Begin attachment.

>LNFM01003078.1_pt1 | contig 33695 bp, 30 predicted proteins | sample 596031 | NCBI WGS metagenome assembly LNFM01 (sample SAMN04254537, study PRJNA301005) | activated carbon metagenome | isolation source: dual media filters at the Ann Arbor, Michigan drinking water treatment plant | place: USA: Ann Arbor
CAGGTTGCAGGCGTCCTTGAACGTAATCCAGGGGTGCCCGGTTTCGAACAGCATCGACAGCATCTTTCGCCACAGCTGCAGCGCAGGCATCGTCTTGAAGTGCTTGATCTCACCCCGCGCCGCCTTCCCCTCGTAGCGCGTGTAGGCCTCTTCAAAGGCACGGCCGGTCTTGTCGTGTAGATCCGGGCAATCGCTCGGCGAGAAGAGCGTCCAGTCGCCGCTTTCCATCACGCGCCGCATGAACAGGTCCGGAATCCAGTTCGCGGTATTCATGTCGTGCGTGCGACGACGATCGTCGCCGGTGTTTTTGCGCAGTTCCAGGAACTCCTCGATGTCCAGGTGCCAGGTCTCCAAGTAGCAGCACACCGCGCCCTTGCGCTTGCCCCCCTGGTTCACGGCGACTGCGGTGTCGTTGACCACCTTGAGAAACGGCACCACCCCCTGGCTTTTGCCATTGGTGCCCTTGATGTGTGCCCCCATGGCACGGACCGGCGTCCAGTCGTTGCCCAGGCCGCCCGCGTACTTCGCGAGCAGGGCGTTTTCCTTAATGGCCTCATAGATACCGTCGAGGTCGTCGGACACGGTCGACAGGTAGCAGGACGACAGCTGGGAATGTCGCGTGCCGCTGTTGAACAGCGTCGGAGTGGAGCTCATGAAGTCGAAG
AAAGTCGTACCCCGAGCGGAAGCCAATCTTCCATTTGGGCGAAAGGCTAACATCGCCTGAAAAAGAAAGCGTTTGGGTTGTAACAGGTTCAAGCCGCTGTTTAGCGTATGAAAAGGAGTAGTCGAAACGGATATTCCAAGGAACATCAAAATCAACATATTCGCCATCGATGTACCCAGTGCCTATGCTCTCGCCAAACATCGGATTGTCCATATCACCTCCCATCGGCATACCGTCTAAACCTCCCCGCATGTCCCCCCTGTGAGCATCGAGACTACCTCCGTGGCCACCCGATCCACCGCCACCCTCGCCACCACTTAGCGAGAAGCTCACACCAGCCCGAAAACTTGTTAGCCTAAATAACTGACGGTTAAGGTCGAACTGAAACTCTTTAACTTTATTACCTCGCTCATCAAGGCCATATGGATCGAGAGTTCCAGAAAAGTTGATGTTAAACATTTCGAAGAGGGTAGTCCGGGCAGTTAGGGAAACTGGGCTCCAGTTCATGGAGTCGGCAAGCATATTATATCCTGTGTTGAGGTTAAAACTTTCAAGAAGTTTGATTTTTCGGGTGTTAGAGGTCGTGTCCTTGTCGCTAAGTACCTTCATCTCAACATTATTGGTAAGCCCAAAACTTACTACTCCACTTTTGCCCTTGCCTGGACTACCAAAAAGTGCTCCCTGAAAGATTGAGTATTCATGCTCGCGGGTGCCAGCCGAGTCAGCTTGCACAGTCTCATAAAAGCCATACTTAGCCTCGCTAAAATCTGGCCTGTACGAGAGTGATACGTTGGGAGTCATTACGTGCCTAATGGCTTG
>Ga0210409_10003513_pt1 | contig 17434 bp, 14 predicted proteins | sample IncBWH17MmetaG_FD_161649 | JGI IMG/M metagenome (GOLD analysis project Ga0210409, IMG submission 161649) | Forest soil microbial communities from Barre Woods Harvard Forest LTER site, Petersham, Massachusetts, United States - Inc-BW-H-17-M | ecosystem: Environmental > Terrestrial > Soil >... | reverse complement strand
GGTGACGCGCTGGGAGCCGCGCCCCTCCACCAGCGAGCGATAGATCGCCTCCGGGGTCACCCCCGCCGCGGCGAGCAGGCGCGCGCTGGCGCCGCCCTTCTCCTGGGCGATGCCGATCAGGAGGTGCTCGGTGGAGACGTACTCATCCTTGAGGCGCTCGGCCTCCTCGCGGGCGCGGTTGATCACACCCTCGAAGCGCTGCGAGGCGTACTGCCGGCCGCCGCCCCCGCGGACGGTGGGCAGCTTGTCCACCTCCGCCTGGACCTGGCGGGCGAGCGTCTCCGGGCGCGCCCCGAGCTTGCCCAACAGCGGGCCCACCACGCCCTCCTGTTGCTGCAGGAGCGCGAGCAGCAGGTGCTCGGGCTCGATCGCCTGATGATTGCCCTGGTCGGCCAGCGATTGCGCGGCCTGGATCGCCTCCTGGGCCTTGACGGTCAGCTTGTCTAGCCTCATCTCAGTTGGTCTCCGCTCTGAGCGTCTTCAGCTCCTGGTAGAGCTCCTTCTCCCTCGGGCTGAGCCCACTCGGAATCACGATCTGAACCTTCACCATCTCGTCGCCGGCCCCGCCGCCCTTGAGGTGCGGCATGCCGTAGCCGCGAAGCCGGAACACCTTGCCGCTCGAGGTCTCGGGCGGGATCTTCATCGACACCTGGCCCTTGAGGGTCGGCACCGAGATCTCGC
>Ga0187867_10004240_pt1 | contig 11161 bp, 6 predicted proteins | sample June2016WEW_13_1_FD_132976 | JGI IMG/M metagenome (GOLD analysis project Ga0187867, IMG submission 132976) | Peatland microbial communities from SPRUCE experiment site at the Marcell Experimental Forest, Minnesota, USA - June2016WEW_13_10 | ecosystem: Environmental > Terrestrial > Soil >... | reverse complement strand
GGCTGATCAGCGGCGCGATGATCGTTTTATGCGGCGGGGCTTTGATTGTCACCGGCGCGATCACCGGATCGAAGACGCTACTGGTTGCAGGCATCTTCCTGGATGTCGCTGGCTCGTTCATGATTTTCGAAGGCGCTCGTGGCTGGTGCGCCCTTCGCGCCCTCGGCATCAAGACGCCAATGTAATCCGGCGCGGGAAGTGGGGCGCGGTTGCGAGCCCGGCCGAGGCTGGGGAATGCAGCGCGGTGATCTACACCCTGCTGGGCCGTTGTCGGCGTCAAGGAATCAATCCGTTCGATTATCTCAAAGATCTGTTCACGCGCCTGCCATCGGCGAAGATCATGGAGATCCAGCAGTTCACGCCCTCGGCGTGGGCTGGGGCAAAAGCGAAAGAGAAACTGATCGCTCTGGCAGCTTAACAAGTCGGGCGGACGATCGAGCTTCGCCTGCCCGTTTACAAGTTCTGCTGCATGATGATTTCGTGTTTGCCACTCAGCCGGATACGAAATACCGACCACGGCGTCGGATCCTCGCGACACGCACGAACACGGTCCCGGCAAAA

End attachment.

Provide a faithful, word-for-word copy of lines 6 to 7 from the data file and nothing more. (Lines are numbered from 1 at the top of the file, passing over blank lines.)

>Ga0187867_10004240_pt1 | contig 11161 bp, 6 predicted proteins | sample June2016WEW_13_1_FD_132976 | JGI IMG/M metagenome (GOLD analysis project Ga0187867, IMG submission 132976) | Peatland microbial communities from SPRUCE experiment site at the Marcell Experimental Forest, Minnesota, USA - June2016WEW_13_10 | ecosystem: Environmental > Terrestrial > Soil >... | reverse complement strand
GGCTGATCAGCGGCGCGATGATCGTTTTATGCGGCGGGGCTTTGATTGTCACCGGCGCGATCACCGGATCGAAGACGCTACTGGTTGCAGGCATCTTCCTGGATGTCGCTGGCTCGTTCATGATTTTCGAAGGCGCTCGTGGCTGGTGCGCCCTTCGCGCCCTCGGCATCAAGACGCCAATGTAATCCGGCGCGGGAAGTGGGGCGCGGTTGCGAGCCCGGCCGAGGCTGGGGAATGCAGCGCGGTGATCTACACCCTGCTGGGCCGTTGTCGGCGTCAAGGAATCAATCCGTTCGATTATCTCAAAGATCTGTTCACGCGCCTGCCATCGGCGAAGATCATGGAGATCCAGCAGTTCACGCCCTCGGCGTGGGCTGGGGCAAAAGCGAAAGAGAAACTGATCGCTCTGGCAGCTTAACAAGTCGGGCGGACGATCGAGCTTCGCCTGCCCGTTTACAAGTTCTGCTGCATGATGATTTCGTGTTTGCCACTCAGCCGGATACGAAATACCGACCACGGCGTCGGATCCTCGCGACACGCACGAACACGGTCCCGGCAAAA